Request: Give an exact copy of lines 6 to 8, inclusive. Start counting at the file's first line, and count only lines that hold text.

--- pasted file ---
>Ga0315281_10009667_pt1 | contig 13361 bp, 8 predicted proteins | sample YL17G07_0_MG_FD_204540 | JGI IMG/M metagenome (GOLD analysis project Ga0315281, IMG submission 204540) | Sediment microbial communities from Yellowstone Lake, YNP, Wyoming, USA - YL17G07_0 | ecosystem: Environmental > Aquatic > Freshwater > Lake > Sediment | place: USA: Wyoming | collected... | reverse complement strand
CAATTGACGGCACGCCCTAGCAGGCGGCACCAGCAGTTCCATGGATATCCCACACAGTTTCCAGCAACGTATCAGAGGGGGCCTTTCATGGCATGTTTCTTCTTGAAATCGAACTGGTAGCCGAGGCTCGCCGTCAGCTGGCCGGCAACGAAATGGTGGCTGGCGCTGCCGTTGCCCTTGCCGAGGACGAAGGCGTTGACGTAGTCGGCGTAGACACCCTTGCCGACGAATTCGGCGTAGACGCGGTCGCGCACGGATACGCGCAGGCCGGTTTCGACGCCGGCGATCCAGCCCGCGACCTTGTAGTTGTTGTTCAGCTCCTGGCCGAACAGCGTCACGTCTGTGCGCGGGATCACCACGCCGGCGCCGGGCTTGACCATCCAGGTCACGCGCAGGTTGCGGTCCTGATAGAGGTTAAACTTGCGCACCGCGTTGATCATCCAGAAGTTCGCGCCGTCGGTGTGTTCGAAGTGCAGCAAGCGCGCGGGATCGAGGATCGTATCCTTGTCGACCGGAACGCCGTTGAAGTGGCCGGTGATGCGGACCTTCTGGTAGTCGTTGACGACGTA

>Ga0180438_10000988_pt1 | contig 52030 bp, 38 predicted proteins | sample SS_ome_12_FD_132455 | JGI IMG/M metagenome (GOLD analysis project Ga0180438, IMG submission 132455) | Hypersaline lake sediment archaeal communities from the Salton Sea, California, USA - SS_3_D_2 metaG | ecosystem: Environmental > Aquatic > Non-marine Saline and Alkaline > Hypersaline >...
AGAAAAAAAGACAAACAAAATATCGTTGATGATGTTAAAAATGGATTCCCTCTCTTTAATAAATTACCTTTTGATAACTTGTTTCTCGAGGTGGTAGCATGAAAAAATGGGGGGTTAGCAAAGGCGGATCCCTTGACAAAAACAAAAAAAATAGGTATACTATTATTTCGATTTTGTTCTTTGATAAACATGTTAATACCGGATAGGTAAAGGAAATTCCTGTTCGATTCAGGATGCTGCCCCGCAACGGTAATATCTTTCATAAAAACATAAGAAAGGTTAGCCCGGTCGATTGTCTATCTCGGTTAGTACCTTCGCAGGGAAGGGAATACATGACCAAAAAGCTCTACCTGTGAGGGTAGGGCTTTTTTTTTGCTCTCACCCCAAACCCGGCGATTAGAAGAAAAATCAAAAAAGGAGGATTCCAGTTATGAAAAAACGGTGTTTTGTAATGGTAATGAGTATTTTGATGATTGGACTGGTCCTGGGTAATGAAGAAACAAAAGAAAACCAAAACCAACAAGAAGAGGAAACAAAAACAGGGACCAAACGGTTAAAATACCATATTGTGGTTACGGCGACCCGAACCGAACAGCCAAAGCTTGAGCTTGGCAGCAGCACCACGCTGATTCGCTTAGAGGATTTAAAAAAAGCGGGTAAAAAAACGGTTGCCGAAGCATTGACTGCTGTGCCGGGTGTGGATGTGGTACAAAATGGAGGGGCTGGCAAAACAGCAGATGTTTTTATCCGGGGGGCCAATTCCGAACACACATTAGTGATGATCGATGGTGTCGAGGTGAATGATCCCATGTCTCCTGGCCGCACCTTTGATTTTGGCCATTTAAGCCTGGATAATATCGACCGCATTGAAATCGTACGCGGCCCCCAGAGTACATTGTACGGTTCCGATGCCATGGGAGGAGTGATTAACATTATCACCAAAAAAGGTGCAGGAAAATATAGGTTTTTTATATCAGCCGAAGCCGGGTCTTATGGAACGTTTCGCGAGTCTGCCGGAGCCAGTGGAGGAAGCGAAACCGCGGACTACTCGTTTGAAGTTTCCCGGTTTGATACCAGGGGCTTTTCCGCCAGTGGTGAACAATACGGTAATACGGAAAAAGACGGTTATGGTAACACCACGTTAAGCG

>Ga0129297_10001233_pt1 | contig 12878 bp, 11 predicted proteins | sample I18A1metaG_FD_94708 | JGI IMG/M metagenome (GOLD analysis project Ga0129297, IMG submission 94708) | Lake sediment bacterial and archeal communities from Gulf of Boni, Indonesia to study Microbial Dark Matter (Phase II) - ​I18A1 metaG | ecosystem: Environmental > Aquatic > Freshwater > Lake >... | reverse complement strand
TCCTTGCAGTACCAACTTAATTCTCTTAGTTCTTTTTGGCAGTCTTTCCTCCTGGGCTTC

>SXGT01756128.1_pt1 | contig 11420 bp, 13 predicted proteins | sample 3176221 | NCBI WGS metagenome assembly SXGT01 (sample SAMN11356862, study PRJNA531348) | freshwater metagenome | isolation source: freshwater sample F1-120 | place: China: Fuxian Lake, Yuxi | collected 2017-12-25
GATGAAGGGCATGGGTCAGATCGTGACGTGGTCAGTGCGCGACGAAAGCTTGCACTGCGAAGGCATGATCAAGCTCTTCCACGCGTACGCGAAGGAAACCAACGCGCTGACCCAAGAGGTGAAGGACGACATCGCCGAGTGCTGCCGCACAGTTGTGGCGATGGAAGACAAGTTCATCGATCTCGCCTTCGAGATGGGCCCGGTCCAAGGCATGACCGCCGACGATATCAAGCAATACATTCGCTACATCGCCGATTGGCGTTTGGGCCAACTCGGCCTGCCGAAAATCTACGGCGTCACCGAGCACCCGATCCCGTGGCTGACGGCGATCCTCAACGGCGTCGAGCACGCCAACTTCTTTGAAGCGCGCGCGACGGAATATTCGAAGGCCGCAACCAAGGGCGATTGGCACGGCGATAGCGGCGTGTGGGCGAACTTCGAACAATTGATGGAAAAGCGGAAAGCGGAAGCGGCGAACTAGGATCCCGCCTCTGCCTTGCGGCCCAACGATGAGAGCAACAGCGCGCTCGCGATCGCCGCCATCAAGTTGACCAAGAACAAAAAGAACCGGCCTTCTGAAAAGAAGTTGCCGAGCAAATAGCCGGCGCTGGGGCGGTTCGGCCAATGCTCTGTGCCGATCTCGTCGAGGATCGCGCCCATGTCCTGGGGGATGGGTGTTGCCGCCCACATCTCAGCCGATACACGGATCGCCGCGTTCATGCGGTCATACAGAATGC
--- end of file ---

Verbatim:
TCCTTGCAGTACCAACTTAATTCTCTTAGTTCTTTTTGGCAGTCTTTCCTCCTGGGCTTC

>SXGT01756128.1_pt1 | contig 11420 bp, 13 predicted proteins | sample 3176221 | NCBI WGS metagenome assembly SXGT01 (sample SAMN11356862, study PRJNA531348) | freshwater metagenome | isolation source: freshwater sample F1-120 | place: China: Fuxian Lake, Yuxi | collected 2017-12-25
GATGAAGGGCATGGGTCAGATCGTGACGTGGTCAGTGCGCGACGAAAGCTTGCACTGCGAAGGCATGATCAAGCTCTTCCACGCGTACGCGAAGGAAACCAACGCGCTGACCCAAGAGGTGAAGGACGACATCGCCGAGTGCTGCCGCACAGTTGTGGCGATGGAAGACAAGTTCATCGATCTCGCCTTCGAGATGGGCCCGGTCCAAGGCATGACCGCCGACGATATCAAGCAATACATTCGCTACATCGCCGATTGGCGTTTGGGCCAACTCGGCCTGCCGAAAATCTACGGCGTCACCGAGCACCCGATCCCGTGGCTGACGGCGATCCTCAACGGCGTCGAGCACGCCAACTTCTTTGAAGCGCGCGCGACGGAATATTCGAAGGCCGCAACCAAGGGCGATTGGCACGGCGATAGCGGCGTGTGGGCGAACTTCGAACAATTGATGGAAAAGCGGAAAGCGGAAGCGGCGAACTAGGATCCCGCCTCTGCCTTGCGGCCCAACGATGAGAGCAACAGCGCGCTCGCGATCGCCGCCATCAAGTTGACCAAGAACAAAAAGAACCGGCCTTCTGAAAAGAAGTTGCCGAGCAAATAGCCGGCGCTGGGGCGGTTCGGCCAATGCTCTGTGCCGATCTCGTCGAGGATCGCGCCCATGTCCTGGGGGATGGGTGTTGCCGCCCACATCTCAGCCGATACACGGATCGCCGCGTTCATGCGGTCATACAGAATGC